We’ve all seen those signs at businesses or job sites where physical labor is king. The sign reads “### DAYS SINCE THE LAST INJURY.”
Whether you’re a worker or the owner of a company, you want that number to be as high as possible. If the sign reads “0 DAYS SINCE THE LAST INJURY,” ugh, that means somebody’s hurting and it’s affecting the bottom line for the company and everyone who works there – because injuries drive up insurance premiums, increase downtime, decrease productivity, and chip away at profitability, raises, bonuses, etc.
Of all the common injuries associated with physical labor, hernias are a big one. But when is a suspected hernia really a hernia? When is it simply a muscle strain that triggers hernia-like symptoms?
Well, let’s get into the subject to help improve everyone’s understanding – from the foreman and new guy on the shop floor to the safety director and company owner. We’ll start with a real-life scenario:
Tony works on the loading dock of a manufacturing company, dutifully stacking packaged products into delivery trucks. He’s strong and works like a machine. While pulling a pretty hefty package off the forklift palette, Tony’s grip slips and the box is going down. Like a shortstop fielding a low bouncer, Tony drops to his right side and saves the day. It takes everything he has, but he keeps that box from hitting the pavement and breaking the valuable contents.
Tony finishes out the day, sore but diligent. However, the next day his sturdy body doesn’t have the oomph for heavy lifting. He fears he has a hernia, so he reports his injury to HR and spends the day doing low-impact tasks.
Does Tony Have a Hernia?
Tony’s symptoms certainly indicate a potential hernia. He has abdominal wall pain, some swelling in his groin area, and the symptoms persist for a few days. If he does have a hernia, it’s almost certainly an inguinal hernia. Roughly 80 percent of similar work-related injuries are inguinal.
What Should Tony’s Employer Do?
Before Tony rushes off to the ED or an O.R. for hernia repair, an exam is in order. The best course of action is to schedule a visit with an occupational health clinic, the injured worker’s primary care provider or a hernia surgeon. A physical exam is the ideal first step, and there is no immediate need for expensive CT scans, Ultrasounds, or MRIs.
The Verdict(s) Are In
After Tony’s physical examination and a review of his health history, the acting medical professional can make one of two assessments:
1. It’s a Muscle Strain
If Tony has merely sustained a strain, he’s advised to perform only light-duty labor at work until his symptoms subside and his strain heals. He should resist lifting anything over 25 pounds and avoid repetitive motions or anything that triggers discomfort. Over-the-counter pain/anti-inflammatory meds are recommended, as is icing the affected area and performing stretches to relax and strengthen Tony’s muscle fibers. He may need physical therapy to address any underlying core muscle imbalances or poor lifting mechanics.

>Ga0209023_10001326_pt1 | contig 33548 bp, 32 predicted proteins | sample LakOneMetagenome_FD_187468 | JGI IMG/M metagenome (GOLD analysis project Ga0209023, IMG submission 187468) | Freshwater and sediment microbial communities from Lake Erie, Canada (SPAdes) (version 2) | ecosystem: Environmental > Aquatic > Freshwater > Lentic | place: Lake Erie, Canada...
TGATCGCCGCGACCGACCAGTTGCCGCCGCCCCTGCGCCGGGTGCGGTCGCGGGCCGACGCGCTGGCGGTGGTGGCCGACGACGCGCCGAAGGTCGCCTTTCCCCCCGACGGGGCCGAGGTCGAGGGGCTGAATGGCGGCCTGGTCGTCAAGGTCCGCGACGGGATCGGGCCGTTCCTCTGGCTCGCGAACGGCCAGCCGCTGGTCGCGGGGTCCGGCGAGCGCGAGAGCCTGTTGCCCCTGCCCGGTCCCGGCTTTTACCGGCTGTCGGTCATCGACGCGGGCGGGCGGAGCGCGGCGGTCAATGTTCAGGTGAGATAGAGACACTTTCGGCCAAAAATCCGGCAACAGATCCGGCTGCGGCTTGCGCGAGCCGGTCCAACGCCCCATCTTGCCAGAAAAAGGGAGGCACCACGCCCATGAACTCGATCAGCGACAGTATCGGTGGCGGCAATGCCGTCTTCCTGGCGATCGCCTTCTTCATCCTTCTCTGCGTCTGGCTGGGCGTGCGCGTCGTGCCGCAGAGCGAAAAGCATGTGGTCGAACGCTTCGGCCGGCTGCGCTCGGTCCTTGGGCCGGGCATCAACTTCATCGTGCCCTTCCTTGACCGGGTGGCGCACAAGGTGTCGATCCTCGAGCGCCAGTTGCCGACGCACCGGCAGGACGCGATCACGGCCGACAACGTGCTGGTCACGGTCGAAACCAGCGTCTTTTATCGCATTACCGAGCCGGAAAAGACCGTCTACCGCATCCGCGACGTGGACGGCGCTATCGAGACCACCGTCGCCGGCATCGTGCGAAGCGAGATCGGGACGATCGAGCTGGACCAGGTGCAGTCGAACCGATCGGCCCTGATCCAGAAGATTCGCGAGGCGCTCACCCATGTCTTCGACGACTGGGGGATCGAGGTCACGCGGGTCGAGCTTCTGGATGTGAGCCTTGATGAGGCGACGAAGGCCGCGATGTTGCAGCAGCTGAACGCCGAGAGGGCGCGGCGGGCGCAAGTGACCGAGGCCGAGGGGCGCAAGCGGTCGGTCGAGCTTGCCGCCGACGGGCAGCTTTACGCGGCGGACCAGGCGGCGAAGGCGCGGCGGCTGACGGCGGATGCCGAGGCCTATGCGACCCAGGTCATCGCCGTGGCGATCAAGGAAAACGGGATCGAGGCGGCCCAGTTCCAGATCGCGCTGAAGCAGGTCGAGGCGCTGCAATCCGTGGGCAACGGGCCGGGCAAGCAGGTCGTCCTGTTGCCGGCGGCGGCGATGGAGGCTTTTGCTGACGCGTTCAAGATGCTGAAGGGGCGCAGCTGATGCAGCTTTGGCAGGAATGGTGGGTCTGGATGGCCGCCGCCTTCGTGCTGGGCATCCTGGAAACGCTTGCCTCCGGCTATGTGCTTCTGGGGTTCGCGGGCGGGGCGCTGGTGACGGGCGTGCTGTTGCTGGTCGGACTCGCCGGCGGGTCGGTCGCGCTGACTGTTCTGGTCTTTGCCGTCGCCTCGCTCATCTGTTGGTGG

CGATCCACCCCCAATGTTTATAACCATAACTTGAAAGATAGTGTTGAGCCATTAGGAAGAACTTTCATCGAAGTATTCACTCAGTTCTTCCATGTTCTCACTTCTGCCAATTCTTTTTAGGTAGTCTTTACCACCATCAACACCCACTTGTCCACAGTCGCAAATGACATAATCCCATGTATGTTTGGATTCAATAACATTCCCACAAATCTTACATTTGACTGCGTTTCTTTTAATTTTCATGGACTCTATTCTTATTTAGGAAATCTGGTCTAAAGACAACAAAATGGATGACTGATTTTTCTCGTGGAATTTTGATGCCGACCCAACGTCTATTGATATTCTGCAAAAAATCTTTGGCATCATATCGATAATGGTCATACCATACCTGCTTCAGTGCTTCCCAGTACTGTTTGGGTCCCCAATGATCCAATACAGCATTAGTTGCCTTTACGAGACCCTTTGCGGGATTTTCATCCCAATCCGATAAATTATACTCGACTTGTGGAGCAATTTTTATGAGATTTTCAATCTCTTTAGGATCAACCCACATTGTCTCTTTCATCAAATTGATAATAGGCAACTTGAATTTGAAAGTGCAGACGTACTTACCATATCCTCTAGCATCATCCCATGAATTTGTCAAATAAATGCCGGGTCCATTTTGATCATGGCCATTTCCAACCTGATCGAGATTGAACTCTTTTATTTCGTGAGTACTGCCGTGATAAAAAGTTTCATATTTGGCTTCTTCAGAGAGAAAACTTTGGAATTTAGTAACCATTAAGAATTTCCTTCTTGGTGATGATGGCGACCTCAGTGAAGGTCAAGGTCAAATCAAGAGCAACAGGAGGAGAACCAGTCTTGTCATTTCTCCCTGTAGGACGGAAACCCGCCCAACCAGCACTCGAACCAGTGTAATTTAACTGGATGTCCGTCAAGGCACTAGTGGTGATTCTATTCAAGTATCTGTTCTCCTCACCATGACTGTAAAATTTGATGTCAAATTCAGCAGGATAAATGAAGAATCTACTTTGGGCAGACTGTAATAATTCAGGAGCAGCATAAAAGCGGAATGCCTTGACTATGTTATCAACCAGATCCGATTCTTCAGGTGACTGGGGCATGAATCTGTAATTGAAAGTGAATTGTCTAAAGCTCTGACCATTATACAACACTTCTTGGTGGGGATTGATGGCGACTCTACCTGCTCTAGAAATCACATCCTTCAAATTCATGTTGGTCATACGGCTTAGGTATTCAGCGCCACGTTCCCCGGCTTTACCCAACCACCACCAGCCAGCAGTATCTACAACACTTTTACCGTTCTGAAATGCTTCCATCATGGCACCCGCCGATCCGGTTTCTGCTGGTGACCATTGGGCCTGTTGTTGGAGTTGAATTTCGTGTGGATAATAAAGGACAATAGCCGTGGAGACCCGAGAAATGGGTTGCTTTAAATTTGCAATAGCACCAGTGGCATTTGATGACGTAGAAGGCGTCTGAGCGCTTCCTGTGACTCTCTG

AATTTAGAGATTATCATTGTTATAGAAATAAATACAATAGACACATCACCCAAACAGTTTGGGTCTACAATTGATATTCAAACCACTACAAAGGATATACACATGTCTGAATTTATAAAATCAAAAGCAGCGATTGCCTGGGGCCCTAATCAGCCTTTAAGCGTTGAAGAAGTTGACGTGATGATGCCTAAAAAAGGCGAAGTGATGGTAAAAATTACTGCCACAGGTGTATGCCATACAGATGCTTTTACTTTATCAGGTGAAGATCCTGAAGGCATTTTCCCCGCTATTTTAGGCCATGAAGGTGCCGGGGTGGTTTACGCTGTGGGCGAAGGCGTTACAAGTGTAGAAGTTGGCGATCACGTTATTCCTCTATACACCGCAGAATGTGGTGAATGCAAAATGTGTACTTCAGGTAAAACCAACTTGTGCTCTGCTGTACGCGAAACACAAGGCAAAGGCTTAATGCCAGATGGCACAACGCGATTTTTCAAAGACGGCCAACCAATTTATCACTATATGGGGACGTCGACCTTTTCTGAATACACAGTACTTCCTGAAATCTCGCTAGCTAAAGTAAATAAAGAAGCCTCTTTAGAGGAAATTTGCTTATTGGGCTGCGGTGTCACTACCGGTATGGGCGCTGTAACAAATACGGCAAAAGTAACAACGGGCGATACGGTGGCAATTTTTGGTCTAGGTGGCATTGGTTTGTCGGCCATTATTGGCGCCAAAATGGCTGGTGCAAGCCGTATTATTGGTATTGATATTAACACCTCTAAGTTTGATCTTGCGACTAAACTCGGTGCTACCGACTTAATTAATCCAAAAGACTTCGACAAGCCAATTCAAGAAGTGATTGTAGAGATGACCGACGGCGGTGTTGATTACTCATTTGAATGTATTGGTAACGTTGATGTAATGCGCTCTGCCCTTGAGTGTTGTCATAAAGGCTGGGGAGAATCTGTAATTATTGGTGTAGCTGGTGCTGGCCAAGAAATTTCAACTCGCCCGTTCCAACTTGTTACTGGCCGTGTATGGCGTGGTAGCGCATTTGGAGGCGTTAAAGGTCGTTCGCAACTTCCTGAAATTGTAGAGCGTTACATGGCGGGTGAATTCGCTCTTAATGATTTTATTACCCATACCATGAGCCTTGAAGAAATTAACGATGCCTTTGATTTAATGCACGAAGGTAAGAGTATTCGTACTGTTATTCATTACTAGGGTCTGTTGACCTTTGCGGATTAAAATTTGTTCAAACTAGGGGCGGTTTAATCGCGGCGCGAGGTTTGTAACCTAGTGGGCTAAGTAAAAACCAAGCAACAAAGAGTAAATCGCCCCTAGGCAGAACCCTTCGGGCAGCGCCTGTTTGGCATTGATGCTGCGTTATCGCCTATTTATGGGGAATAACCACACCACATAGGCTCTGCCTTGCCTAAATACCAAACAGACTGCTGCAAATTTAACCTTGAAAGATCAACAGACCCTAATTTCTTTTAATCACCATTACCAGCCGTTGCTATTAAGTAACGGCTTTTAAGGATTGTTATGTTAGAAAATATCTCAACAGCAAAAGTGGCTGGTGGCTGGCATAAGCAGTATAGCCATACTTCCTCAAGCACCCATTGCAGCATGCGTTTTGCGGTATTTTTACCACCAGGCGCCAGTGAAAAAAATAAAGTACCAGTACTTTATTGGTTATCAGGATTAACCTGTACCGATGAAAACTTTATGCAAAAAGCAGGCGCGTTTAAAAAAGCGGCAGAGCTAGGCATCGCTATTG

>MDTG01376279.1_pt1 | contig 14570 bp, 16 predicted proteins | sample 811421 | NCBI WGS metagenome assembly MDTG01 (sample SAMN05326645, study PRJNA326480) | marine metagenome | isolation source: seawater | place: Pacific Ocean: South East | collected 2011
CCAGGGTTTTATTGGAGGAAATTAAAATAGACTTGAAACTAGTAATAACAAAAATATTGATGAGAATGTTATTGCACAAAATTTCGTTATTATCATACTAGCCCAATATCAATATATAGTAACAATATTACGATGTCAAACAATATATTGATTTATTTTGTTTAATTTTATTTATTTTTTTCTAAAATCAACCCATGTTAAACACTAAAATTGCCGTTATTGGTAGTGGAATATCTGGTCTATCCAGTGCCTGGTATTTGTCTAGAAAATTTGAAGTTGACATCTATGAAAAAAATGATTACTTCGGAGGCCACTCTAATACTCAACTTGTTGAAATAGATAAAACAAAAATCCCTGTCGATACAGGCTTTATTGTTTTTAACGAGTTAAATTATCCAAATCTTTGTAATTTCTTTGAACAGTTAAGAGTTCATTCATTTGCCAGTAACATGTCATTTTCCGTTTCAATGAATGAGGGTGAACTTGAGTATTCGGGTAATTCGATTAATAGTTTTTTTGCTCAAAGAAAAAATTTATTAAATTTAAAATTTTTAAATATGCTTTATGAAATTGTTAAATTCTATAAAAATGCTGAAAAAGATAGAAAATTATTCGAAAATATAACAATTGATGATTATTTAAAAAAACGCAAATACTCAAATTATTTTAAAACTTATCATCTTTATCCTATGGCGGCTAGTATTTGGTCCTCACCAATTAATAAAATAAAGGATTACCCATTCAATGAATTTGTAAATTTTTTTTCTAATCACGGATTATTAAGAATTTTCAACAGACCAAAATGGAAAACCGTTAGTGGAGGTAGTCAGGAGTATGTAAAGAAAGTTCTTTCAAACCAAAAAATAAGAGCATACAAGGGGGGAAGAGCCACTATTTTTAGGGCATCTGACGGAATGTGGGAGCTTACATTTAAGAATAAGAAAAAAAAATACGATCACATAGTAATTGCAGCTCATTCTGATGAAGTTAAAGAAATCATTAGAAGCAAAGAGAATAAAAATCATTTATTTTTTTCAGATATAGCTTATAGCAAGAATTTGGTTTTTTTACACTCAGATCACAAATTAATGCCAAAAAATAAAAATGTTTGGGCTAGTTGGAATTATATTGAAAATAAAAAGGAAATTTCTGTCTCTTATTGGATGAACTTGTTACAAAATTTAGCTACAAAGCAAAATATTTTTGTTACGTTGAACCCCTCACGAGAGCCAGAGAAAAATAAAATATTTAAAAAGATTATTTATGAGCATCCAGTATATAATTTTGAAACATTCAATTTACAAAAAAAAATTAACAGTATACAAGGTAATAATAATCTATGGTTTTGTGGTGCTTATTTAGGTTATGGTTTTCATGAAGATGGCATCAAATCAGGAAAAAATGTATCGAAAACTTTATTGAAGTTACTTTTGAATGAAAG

2. It’s a Hernia
The provider gives Tony the news: “You have an inguinal hernia. But don’t worry, it’s easy to repair.” He’s referred to a true, hernia-focused practice like Boston Hernia, where he meets with the team to discuss surgical options. The Fast Recovery Inguinal Hernia Surgery is identified as the ideal strategy for Tony’s condition. It’ll fix what needs fixing and give him a fast recovery so he can get back to his job as quickly as possible.
At Boston Hernia, Tony has his initial appointment within 24-48 hours after his case manager calls and has his surgery within 30 days. Following the mesh repair and a few days of post-op healing, Tony returns to work doing light-duty tasks – mainly desk work, since it’s important to keep his physical exertion controlled.
Meanwhile, a Couple Weeks Later
Some hernia patients require up to six weeks to heal and resume their physical jobs. But Tony is as tough and healthy as a horse, and he feels ready for full duty in just 16 days. Still, his employer and the providers at Boston Hernia, insists that he take it slow and avoid the big lifting for a few more weeks, at least until he has had at least two weeks of physical therapy. The company is smart to issue those orders, and Tony is wise to follow them. Safety is critical. After all, the health and well-being of employees leads to a better work environment. For groin strains, physical therapy is recommended to manage healing and re-entry to physically demanding tasks and activities. For patients with strenuous jobs, Boston Hernia always recommends post-operative physical therapy for two to four weeks to help people get correct body mechanics before fully returning to work.
If you suspect you’ve experienced a hernia on the job, or if you’re in charge of reported injuries at the company you work for, call or visit Boston Hernia to discover how we can be your partner for health and fast back-to-work recoveries. Our goal is to get an injured worker back to work as quickly as possible.